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Obama picks Stanley Fischer for Fed vice chair

Former governor of the Bank of Israel Stanley Fischer addresses the Wall Street Journal CEO Council on November 19, 2013 in Washington, DC
Former governor of the Bank of Israel Stanley Fischer addresses the Wall Street Journal CEO Council on November 19, 2013 in Washington, DC

US President Barack Obama Friday nominated former Israeli central bank governor and renowned economist Stanley Fischer as vice chair of the Federal Reserve, completing a shakeup of the board's leadership.

The president also named former under secretary of the Treasury Lael Brainard to join the Fed board, and renominated current Fed governor Jerome Powell for a full term, setting up a full team for incoming chairwoman Janet Yellen.

Yellen, the current vice chair, will take over from outgoing Chairman Ben Bernanke on February 1, after her nomination was confirmed by the Senate last week.

Each of the new nominees will need Senate confirmation, and although all three are well-qualified and widely respected, congressional politics could end up slowing that process.

"These three distinguished individuals have the proven experience, judgment and deep knowledge of the financial system to serve at the Federal Reserve during this important time for our economy," Obama said.

Fischer, 70 and a dual US and Israeli citizen, is one of the world's most respected active monetary economists. He led Israel's central bank from 2005 to last year and before that held senior positions at the World Bank and the International Monetary Fund.

He was a professor of Bernanke, as well as European Central Bank chief Mario Draghi, at Massachusetts Institute of Technology. He was reportedly considered by the White House as a replacement for Bernanke.

"He is widely acknowledged as one of the world's leading and most experienced economic policy minds, and I'm grateful he has agreed to take on this new role," Obama said.

"I am confident that he and Janet Yellen will make a great team."

Brainard is well known abroad as she served as one of the president's top international economic advisers during a period of acute turbulence in the eurozone, during his first term.

Powell was a Treasury official in the former Republican administration of George HW Bush. He joined the Fed board in 2012 to fill an unfinished term that expires at the end of the month.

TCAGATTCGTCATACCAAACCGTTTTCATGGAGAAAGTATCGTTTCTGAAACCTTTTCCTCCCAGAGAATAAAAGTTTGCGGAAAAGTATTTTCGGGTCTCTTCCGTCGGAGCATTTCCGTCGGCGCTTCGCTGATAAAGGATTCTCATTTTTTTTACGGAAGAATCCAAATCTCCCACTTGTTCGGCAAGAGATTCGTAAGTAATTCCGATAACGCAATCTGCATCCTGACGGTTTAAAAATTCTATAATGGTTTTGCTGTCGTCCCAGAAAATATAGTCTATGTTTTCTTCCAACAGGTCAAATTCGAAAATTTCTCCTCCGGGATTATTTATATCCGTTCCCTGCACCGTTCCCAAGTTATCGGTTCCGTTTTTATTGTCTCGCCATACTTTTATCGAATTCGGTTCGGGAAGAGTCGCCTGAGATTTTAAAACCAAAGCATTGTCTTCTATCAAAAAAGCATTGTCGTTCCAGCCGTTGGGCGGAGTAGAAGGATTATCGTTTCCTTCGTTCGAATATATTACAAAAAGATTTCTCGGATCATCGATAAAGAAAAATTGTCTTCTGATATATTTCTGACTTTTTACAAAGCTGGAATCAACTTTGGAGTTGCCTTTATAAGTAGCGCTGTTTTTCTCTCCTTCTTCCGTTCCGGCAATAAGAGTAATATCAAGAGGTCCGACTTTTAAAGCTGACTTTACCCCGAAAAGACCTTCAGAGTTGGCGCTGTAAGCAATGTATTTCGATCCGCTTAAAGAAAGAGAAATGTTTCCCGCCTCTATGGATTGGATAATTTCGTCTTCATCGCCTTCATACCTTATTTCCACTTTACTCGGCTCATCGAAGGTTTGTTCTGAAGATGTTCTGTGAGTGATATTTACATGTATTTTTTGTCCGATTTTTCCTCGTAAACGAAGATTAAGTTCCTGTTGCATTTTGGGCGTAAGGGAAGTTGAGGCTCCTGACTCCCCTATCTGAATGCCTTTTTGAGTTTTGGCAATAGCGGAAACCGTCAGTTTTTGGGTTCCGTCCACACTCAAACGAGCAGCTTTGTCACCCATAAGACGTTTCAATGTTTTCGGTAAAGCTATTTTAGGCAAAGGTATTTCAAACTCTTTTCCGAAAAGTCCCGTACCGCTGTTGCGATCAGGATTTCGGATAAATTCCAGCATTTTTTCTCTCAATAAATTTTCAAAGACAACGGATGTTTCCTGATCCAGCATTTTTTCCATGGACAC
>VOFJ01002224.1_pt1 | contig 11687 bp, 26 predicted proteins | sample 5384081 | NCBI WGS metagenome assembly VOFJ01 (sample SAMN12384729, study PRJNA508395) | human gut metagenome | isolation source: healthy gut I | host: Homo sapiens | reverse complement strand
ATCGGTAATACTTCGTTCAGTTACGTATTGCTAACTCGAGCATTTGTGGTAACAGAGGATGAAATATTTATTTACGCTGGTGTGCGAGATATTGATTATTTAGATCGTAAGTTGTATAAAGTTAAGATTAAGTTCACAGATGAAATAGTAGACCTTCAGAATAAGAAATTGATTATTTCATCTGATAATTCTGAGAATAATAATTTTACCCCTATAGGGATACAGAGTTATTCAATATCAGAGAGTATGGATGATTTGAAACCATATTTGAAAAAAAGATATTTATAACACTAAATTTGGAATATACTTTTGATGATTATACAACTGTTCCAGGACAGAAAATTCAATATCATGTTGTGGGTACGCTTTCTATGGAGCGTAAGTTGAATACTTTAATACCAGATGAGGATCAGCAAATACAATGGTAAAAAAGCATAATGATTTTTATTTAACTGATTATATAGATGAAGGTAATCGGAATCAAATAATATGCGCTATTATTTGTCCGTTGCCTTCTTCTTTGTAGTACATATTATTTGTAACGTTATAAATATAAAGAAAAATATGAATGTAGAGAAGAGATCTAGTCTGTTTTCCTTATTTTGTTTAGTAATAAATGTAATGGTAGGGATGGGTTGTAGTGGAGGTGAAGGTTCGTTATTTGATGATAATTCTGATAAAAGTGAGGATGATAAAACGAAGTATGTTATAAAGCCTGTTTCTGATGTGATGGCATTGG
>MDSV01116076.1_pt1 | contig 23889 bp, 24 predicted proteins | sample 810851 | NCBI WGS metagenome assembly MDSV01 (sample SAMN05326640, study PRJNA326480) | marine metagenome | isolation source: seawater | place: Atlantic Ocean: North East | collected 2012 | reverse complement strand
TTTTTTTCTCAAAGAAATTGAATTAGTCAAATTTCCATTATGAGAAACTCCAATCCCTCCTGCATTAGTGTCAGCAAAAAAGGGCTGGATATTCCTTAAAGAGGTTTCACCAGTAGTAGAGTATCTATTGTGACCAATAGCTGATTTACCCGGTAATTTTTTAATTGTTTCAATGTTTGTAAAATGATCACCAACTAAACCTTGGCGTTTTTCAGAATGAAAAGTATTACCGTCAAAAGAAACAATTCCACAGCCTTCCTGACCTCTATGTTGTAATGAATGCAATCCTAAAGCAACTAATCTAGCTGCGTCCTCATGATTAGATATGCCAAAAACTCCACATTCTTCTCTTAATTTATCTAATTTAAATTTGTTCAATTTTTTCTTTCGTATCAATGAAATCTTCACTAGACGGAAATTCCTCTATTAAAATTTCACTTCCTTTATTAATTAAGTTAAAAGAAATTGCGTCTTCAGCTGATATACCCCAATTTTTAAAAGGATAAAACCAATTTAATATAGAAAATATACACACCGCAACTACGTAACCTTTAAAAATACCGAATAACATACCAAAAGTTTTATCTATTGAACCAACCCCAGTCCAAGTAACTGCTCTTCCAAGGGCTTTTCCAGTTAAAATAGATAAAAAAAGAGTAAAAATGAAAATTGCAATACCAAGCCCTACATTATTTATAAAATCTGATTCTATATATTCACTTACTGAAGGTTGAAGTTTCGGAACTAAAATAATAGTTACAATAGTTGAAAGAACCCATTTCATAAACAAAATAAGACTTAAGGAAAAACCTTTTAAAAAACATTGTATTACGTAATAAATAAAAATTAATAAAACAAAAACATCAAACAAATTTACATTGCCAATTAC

The nominations would bring the Fed board of governors up to a full complement of seven; one seat has been empty since August when governor Elizabeth Duke left.

But another current governor, Sarah Raskin, is also poised to depart. She was nominated by Obama last year as deputy secretary of the Treasury, and is awaiting Senate confirmation for that position.

The new lineup at the Fed takes charge at a complicated time for the US economy and Fed monetary policy. The central bank needs to balance reining in its stimulus and normalizing policy without reversing growth. At the same time, it needs to keep an eye on the possible threat of inflation from years of easy-money policies.

Hopes that the job market may be about to rocket higher after years of sluggish growth were dampened by a new Labor Department jobs report Friday showing only 74,000 new positions were created last month.

The disappointing data sparked speculation the Fed could be forced to slow a planned winding down of its stimulus program.

In December the Federal Open Market Committee, after months of discussion, decided to begin cutting back the $85 billion a month bond purchases by $10 billion, beginning this month, after seeing steady job creation and a significant drop last year in the jobless rate.

Fischer is seen as likely to fall in line behind the policies championed by Bernanke and Yellen, aimed at pushing down joblessness.

"Mr. Fischer is pragmatic and an activist on the policy front, as opposed to being overly dogmatic, and tends to respond quickly to changing economic circumstances," said Michael Gapen at Barclays.

Fischer "has generally supported the unconventional measures central banks have taken to arrest economic decline and support the recovery in developed economies following the onset of the crisis."

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